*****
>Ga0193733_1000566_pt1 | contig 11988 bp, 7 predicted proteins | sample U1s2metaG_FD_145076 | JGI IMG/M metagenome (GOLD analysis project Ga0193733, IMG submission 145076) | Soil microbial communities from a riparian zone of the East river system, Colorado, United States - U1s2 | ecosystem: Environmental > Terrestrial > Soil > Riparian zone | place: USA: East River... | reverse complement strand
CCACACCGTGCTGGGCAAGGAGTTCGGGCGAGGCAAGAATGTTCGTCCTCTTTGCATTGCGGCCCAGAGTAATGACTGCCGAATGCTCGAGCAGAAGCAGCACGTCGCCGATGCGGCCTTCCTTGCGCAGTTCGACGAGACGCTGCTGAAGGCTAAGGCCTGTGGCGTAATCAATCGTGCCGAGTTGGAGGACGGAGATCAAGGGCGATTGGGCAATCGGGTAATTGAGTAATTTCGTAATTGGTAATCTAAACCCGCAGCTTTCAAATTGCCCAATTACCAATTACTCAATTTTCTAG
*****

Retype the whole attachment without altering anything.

>Ga0193733_1000566_pt1 | contig 11988 bp, 7 predicted proteins | sample U1s2metaG_FD_145076 | JGI IMG/M metagenome (GOLD analysis project Ga0193733, IMG submission 145076) | Soil microbial communities from a riparian zone of the East river system, Colorado, United States - U1s2 | ecosystem: Environmental > Terrestrial > Soil > Riparian zone | place: USA: East River... | reverse complement strand
CCACACCGTGCTGGGCAAGGAGTTCGGGCGAGGCAAGAATGTTCGTCCTCTTTGCATTGCGGCCCAGAGTAATGACTGCCGAATGCTCGAGCAGAAGCAGCACGTCGCCGATGCGGCCTTCCTTGCGCAGTTCGACGAGACGCTGCTGAAGGCTAAGGCCTGTGGCGTAATCAATCGTGCCGAGTTGGAGGACGGAGATCAAGGGCGATTGGGCAATCGGGTAATTGAGTAATTTCGTAATTGGTAATCTAAACCCGCAGCTTTCAAATTGCCCAATTACCAATTACTCAATTTTCTAG